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The Tufts Daily
Where you read it first | Thursday, April 18, 2024

Whatever happened to Pax et Lux?

Declining interest in national service programs represents an inflection point in Tufts’ status as a leader in civic life.

The Peace Corps logo is pictured.

The Peace Corps logo is pictured.

On the day of Tufts’ career fair last September, I was struck by the vast disparity in interest between the tables of groups like the Charles River Associates or Fidelity versus those of more civic-minded companies and government agencies. Why weren’t more people looking for public sector jobs?

Tufts has a long history of civic excellence. One needs to look no further than Tisch College’s different initiatives to see how Tufts postures itself as a national leader in civic life and education. It’s this spirit that drew many students here and animates Tufts’ proud history of sending graduates into national service programs like Teach for America and the Peace Corps.

Back in 2012, Teach for America was a highly coveted career path for Tufts students. That year Tufts saw 9% of its graduating class apply to be Teach for America corps members. Just a year later, 8% of graduates applied and 35 joined as corps members. If Teach for America remained just as popular today as it was in 2012, this year’s graduating class would see over 145 applicants with many likely to secure spots as corps members. Yet, in recent years, far fewer have chosen this path. Between 2017 and 2022, there were only 18 total who went on to Teach for America.

A similar story emerges with the Peace Corps. In 2001, 22 graduates served as Peace Corps volunteers. Between 2017 and 2022, the total number fell to just 15.

This precipitous drop could be explained by a decline in national identity or criticism of each program’s approach. While Americans have become increasingly ashamed of their country, and many have criticized Teach for America and the Peace Corps for their white-savior-like approaches, it’s not clear that these two things have sunk the popularity of these organizations here at Tufts. In fact, Teach for America has changed in response to these critiques and it’s paid off: 62% of its current cohort of teachers identify as people of color compared to just 20% of traditional teachers nationwide.  

While the Peace Corps hasn’t changed substantially since its founding, it’s still not clear that the criticism lobbed at it has sunk its credibility. The most likely explanation for the sharp decline in interest is a university-wide culture shift towards a careerism that’s shoved public service and civic engagement to the wayside.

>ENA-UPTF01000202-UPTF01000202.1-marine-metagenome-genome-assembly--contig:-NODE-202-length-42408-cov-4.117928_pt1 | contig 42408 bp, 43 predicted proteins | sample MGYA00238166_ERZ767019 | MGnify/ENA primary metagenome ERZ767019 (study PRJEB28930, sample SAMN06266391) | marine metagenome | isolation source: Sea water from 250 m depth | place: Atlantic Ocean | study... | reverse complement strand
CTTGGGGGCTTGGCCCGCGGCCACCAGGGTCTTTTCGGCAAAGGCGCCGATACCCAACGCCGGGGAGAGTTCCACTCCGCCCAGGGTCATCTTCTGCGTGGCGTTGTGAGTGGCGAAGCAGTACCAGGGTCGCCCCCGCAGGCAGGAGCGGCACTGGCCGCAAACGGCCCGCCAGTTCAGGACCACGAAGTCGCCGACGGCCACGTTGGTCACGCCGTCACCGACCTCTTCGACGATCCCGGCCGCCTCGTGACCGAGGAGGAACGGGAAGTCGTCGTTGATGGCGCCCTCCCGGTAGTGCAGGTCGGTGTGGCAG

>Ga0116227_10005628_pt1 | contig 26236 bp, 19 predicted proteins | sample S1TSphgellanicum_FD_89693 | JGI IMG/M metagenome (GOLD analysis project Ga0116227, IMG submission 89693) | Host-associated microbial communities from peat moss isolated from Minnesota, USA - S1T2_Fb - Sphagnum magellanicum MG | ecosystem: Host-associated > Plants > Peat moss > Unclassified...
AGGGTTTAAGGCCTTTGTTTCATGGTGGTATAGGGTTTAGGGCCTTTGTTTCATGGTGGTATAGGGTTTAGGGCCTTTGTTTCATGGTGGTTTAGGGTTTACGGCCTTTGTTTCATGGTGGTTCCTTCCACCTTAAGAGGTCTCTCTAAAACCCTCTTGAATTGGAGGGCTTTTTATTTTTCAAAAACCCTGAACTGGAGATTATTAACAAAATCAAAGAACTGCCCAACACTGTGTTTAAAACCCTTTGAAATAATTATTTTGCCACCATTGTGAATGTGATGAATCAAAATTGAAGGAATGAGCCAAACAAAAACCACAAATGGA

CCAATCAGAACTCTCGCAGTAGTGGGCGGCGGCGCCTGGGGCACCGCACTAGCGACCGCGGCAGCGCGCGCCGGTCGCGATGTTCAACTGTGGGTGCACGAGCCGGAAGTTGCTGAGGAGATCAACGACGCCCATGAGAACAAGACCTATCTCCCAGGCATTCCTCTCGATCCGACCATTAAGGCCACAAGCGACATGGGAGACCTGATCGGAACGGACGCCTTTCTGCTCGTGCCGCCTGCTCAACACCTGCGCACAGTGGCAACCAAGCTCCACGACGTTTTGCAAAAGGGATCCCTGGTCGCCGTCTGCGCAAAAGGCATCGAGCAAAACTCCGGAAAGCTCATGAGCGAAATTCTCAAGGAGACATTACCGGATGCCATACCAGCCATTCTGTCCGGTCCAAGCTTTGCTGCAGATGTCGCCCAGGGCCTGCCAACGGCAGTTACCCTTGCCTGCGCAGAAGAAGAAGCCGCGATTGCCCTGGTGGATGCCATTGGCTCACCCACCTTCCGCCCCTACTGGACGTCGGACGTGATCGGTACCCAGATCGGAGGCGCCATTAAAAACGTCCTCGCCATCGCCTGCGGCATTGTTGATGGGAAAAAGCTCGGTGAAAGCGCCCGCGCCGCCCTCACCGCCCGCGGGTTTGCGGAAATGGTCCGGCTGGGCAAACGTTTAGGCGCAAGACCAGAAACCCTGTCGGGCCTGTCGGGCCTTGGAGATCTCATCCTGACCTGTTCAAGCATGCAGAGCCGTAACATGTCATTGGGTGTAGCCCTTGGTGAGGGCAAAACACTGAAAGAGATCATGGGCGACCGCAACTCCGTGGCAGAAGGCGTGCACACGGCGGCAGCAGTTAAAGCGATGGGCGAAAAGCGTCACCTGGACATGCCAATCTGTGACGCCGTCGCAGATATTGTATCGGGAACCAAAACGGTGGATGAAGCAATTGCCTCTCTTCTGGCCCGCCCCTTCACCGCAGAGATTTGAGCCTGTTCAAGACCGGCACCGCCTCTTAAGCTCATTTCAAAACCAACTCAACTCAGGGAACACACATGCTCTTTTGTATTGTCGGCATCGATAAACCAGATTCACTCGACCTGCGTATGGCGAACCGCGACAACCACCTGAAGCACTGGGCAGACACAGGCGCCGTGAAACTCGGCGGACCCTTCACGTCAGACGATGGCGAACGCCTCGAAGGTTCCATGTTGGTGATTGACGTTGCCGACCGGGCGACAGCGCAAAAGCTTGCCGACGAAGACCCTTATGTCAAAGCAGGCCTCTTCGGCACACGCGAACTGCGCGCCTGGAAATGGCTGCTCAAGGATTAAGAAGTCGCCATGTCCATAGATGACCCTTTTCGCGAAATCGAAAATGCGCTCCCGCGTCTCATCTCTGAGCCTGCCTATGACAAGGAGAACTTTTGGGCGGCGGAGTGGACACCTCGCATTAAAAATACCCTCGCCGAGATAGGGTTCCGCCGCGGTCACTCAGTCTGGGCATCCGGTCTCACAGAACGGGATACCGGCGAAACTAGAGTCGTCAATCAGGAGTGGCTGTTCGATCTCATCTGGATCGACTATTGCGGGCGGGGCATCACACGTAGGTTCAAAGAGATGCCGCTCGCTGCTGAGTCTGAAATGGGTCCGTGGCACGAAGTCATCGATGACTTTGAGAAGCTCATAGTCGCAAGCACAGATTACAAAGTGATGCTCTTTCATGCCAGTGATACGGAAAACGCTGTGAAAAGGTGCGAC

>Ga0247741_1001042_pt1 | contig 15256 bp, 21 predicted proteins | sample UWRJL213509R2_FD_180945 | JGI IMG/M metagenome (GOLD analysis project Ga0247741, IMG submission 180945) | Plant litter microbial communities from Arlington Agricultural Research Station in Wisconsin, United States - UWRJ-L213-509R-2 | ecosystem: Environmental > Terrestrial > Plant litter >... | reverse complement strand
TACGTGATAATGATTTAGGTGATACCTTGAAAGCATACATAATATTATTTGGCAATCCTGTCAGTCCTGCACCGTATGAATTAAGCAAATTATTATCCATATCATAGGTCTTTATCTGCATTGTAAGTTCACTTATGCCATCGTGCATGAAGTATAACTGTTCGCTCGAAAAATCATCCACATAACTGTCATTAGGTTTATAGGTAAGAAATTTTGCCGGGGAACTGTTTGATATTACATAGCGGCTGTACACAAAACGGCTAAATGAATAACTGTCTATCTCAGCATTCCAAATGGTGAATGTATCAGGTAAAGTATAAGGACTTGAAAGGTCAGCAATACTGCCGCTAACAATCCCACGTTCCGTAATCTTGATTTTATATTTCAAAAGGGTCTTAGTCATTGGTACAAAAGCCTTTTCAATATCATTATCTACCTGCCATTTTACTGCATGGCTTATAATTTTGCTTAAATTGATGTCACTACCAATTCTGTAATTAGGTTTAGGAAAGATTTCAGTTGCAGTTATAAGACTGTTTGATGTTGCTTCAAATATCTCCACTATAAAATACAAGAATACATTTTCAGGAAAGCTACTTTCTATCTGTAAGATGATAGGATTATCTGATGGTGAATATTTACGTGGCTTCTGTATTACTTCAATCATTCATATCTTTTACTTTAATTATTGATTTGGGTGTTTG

As an incoming Teach for America corps member myself, I am disheartened that my fellow students don’t share this call to service. I chose to come here hoping to find a community overflowing with like-minded people dedicated to this notion. While those people do exist here, it’s not clear that Tufts stands out from its peer institutions in this regard. It’s certainly been a letdown from the bright-eyed idealism of 18-year-old me eager to fly across the country amidst a global pandemic to find my people.

As a senior, I know I’m not alone in asking or being asked the infamous question, “What are you going to do after you graduate?” I’m astounded that when I say what I’ll be doing, some ask, “What is Teach for America?” “It’s like the Peace Corps, just at home” has become my go-to response. Underlying those questions is an even greater one: How did we go from a school where close to one out of 10 graduating seniors applied to Teach for America to one where some haven’t heard of it?

It’s worrisome. Charles Tufts’ vision of a “light on the hill” is being extinguished. While national service programs aren’t the only ways students can lead professional lives devoted to civic engagement, the trend is clear: This ain’t your father’s Tufts. With the completion of the Joyce Cummings Center, Tufts has accomplished something remarkable in that regard. This new building stands taller than the Hill, though the administration disputes this fact. It’s an apt symbol for a university severed from its founding values. From a certain angle, the light from atop this Hill is no longer visible.

A school where companies like Deloitte and Northrop Grumman have become the new Teach for America and the Peace Corps is not one I’m proud to attend. Nothing says Pax et Lux quite like consulting and the military-industrial complex, right?

We stand now at a critical moment. Do we hunker down and attempt a revival of our past virtues, or do we flow with the changing tide and abandon the principles we first stood for? It’s the former that ought to win out. Amidst this moment of political emergency, this upheaval represents the kind of civic project required to chain ourselves once more to our bedrock principles.

It is now incumbent upon a new generation to take hold of the tools we’ve been given and reshape this institution in the model of its origin. Just as a city on a hill ought to shine for all to see, so too should our light from this hilltop. Tufts, let’s not forget what “Pax et Lux” really means.